Let’s move from wealth to health. I shall remember 2012 for one other reason. Never before have I written so much about fitness and well-being. In “Be kind. Unwind” I wrote about the importance of taking a break, being in the moment and leading a balanced life.  

After meeting the globetrotting host of The Amazing Race Phil Keoghan, I discovered four principles to live in the spirit of NOW (No Opportunity Wasted). In August it was time for me personally to cut the crap and rid myself of excuses that had me trapped in an unhealthy, sedentary lifestyle.


All in all, 2012 has been a great year. We’ve had to weather some powerful storms, but the year was also packed with positive change. 

It always amazes me how relatively small changes can have a huge impact. Imagine someone throwing a pebble into a pond. See how the ripple effect moves through the water in ever-widening circles. That’s the effect one individual act of generosity can have.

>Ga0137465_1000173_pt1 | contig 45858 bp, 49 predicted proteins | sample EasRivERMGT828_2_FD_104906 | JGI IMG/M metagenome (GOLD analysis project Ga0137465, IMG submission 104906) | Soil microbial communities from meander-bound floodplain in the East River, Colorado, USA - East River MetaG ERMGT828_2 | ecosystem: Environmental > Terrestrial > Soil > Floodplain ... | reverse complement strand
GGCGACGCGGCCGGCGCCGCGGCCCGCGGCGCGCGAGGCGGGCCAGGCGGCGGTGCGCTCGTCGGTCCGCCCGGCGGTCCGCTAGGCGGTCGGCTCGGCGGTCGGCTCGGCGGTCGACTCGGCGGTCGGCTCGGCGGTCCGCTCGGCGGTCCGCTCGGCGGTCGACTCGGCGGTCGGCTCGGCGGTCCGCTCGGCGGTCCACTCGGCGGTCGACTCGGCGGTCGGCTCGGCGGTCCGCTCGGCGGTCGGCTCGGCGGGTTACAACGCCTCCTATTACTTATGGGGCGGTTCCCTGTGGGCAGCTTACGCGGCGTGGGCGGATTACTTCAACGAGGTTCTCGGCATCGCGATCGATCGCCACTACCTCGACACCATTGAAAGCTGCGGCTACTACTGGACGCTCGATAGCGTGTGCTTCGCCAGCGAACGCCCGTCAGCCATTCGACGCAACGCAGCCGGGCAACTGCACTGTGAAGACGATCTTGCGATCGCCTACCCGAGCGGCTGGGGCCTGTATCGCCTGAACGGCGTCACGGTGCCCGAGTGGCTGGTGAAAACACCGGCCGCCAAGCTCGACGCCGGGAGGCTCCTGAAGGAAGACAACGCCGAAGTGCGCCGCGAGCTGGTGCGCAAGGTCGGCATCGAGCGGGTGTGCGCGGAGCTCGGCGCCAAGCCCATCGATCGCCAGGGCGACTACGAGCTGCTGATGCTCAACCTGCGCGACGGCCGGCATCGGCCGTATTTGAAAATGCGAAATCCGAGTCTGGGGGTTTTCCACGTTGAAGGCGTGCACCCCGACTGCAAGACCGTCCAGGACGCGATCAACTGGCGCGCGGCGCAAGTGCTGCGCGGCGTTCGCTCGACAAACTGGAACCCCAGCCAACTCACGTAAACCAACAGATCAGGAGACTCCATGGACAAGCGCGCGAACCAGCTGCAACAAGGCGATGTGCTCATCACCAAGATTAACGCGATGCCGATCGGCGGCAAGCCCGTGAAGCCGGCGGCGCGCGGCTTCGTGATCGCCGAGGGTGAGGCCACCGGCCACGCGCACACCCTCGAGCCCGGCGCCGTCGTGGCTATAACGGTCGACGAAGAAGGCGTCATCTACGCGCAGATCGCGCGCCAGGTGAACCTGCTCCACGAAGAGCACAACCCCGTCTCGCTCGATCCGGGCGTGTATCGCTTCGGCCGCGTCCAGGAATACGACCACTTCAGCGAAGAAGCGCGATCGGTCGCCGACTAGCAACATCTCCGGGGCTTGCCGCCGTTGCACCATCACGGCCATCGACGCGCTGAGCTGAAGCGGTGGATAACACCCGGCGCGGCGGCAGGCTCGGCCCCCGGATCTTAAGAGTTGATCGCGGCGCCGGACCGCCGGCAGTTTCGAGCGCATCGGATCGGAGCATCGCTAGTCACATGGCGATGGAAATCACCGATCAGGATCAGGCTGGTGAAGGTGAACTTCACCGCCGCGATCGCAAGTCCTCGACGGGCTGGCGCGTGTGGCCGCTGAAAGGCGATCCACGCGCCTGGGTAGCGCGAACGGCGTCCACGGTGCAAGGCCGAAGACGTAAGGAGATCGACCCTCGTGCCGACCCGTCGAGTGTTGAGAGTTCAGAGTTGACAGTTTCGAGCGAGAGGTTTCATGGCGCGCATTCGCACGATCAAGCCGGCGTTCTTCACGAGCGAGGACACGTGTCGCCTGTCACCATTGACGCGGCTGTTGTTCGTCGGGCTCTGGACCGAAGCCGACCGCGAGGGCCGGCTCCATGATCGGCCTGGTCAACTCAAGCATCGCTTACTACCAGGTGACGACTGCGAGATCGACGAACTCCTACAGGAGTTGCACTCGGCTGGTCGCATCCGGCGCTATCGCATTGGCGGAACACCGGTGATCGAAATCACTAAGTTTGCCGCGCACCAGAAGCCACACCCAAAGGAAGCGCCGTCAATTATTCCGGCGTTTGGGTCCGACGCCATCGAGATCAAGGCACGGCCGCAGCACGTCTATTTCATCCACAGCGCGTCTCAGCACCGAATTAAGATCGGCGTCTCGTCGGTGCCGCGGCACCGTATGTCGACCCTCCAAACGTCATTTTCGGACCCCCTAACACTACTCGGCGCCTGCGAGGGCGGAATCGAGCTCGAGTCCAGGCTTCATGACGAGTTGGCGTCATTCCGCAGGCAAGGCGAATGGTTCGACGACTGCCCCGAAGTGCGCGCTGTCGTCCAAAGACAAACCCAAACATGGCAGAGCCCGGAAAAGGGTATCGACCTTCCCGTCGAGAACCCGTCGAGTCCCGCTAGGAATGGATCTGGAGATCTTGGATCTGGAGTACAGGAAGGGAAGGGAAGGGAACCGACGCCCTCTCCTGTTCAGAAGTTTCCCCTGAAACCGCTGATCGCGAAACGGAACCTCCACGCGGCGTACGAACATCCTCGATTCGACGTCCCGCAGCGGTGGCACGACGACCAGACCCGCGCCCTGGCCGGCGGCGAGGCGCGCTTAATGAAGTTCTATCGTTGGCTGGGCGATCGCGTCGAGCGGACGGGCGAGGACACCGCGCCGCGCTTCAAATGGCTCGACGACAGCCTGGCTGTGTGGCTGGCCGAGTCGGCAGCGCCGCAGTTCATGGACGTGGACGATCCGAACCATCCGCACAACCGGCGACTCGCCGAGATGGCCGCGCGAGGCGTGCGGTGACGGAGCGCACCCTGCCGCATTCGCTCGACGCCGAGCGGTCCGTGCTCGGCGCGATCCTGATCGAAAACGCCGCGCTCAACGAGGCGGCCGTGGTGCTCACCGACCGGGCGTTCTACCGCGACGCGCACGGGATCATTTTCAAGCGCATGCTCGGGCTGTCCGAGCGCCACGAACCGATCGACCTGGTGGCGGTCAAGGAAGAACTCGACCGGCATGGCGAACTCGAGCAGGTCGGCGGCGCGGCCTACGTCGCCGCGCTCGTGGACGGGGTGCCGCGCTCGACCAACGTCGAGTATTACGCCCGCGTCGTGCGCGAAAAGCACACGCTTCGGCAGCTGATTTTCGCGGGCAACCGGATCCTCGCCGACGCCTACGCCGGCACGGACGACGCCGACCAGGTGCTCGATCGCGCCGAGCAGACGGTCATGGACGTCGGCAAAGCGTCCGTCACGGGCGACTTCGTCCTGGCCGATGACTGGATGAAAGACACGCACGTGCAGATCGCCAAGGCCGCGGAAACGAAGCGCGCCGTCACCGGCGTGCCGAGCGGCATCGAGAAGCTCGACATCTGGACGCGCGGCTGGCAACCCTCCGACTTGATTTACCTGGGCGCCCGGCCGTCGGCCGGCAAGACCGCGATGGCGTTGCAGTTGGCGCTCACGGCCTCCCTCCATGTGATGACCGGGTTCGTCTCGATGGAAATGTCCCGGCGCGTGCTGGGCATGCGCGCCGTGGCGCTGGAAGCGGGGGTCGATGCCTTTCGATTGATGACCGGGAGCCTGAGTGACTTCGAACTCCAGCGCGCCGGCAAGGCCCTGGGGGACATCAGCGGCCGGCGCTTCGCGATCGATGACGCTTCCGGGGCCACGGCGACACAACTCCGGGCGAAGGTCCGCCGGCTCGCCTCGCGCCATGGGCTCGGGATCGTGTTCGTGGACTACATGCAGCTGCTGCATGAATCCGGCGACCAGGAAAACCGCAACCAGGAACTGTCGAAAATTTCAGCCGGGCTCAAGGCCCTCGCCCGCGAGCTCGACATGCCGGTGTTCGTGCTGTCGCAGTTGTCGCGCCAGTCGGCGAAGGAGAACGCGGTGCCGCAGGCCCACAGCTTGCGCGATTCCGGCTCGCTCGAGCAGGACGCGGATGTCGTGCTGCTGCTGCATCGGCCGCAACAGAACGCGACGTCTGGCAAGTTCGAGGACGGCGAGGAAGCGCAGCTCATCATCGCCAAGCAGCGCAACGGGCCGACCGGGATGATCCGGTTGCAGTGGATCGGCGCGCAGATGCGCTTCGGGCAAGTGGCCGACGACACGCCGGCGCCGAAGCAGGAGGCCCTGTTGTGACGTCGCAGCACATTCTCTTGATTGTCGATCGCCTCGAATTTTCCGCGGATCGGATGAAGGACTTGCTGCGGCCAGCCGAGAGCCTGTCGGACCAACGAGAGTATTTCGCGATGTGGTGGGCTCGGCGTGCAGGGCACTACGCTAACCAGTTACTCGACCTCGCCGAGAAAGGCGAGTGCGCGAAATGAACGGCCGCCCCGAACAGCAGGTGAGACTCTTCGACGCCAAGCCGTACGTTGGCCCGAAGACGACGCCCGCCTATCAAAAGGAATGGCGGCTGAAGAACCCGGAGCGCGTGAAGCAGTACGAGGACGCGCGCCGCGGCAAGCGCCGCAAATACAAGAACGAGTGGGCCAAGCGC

It happens when people who care, share what they have to give without expecting anything in return. It can be time, it can be money or -as in Patrice’s case- even audio equipment. 

I am grateful and appreciative that you have chosen to take a few minutes out of your day, to see what I have to say. Many of you came back, week after week. Hopefully, you’ve found my stories and ideas helpful and worth sharing. If that’s been the case, I have news for you: 

I’m not done yet!

In fact, I’m ready to push more envelopes, stir more pots and be more outspoken in 2013. 

Do you think you can handle that?